Keywords:Stemflow, Canopy structure, Rainfall simulator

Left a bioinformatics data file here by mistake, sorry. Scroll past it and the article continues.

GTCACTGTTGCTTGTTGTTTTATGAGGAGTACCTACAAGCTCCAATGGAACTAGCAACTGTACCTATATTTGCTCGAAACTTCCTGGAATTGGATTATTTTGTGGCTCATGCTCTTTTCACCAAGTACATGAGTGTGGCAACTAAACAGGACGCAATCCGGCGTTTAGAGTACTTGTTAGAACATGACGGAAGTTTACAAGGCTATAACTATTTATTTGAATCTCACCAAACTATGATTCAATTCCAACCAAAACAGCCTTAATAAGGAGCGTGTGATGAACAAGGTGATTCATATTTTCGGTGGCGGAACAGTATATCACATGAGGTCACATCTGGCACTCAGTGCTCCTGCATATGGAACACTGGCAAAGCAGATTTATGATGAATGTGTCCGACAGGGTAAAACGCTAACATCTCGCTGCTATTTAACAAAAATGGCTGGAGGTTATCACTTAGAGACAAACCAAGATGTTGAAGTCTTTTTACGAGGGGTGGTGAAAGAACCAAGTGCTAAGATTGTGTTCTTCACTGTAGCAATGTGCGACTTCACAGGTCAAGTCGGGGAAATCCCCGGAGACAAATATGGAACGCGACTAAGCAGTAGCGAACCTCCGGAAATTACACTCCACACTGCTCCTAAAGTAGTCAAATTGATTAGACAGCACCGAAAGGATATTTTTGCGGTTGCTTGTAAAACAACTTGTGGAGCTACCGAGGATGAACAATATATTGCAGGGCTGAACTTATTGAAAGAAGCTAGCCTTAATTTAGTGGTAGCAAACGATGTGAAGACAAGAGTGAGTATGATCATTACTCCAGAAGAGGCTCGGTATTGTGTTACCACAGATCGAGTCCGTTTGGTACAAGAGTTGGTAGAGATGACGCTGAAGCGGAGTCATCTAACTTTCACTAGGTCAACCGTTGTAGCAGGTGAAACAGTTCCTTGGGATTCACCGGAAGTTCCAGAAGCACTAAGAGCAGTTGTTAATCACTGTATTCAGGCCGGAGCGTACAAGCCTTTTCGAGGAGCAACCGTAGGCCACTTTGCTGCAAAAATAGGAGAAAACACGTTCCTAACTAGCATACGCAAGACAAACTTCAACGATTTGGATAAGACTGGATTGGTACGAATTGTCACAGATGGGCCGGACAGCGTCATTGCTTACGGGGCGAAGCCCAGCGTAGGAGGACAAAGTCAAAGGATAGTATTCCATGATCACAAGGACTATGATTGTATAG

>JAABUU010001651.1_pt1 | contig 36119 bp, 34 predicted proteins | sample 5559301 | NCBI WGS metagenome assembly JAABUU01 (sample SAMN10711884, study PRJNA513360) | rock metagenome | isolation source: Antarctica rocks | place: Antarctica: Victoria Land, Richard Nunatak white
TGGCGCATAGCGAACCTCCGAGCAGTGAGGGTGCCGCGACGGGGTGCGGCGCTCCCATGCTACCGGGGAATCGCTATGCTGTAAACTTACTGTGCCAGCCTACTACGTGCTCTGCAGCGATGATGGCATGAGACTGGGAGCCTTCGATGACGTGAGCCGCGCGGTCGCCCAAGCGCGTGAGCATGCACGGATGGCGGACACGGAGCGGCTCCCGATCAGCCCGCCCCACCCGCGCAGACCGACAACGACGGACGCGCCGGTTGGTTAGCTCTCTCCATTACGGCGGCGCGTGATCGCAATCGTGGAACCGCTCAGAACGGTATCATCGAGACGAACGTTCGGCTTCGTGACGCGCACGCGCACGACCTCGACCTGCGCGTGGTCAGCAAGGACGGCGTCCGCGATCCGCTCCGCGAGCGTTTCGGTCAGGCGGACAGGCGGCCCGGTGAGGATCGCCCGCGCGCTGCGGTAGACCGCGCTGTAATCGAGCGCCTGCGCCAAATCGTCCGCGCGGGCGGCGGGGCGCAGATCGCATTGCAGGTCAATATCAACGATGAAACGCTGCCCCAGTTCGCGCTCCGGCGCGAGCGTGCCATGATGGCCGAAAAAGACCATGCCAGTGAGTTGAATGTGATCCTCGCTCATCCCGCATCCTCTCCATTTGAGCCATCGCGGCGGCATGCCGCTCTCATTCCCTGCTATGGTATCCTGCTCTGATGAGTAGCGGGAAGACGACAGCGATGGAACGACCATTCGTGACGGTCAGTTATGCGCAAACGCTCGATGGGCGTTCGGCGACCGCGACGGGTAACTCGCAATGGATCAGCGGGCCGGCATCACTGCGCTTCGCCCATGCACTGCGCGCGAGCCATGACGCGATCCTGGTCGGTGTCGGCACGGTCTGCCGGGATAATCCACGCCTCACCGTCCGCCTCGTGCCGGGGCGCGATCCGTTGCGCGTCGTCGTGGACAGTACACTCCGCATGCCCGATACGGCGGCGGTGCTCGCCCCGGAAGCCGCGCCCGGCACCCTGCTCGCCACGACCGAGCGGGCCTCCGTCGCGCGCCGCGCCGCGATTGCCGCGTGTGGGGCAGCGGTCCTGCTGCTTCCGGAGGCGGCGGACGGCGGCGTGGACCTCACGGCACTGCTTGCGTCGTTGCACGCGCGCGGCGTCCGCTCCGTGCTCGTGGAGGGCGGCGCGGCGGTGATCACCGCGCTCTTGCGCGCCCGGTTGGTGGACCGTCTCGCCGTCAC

Stemflow plays an important role in both the hydrologic and elemental cycling of forest ecosystems. Although the amount of stemflow is relatively minor compared with the amount of throughfall, significantly concentrated inputs of stemflow water around tree bases have notable effects on near-trunk water dynamics and soils. Thus, the main factors controlling the amount of stemflow should be well understood. However, our knowledge of stemflow generation still has gaps because stemflow yields are affected by a myriad of interacting factors- the amount and the intensity of rainfall, and by differences in canopy structure among and within species, including leaf type, branch angle, and trunk lean, among other factors. In order to better understand the factors controlling stemflow funneling ratios among trees with differing canopy structures, we used the large-scale rainfall simulator at the National Research Institute for Earth Science and Disaster Resilience (NIED) with planted trees to measure stemflow under an artificially controlled environment with six different rainfall intensities (15, 20, 30, 40, 50, and 100 mm/h). Test tree species were Cryptomeria japonica D. Don (Japanese cedar), Chamaecyparis obtusa (Siebold & Zucc.) Endl. (Japanese cypress), and Zelkova serrata Thunb. (Japanese zelkova). We measured the detailed canopy projection areas for both foliated and defoliated conditions, branch number, and trunk lean via LiDAR and manual measurement techniques. Under controlled meteorological conditions, funneling ratios showed complex and different trends with respect to canopy structure. Hence, we used a Bayesian framework to obtain the relative influence of various canopy structural metrics. The preliminary results revealed that diameter at breast height and total amount of biomass were the two most influential factors affecting the funneling ratio among six test trees under foliated conditions. On the other hand, the differences in funneling ratios among defoliated six trees were mainly controlled by branch angle. Because raindrops directly contact with the surfaces of branches and stem without leaves, branch angle would have a relatively large influence on stemflow generation. These findings will contribute to better understanding the rainfall interception process, especially for its seasonality and dependency on tree species.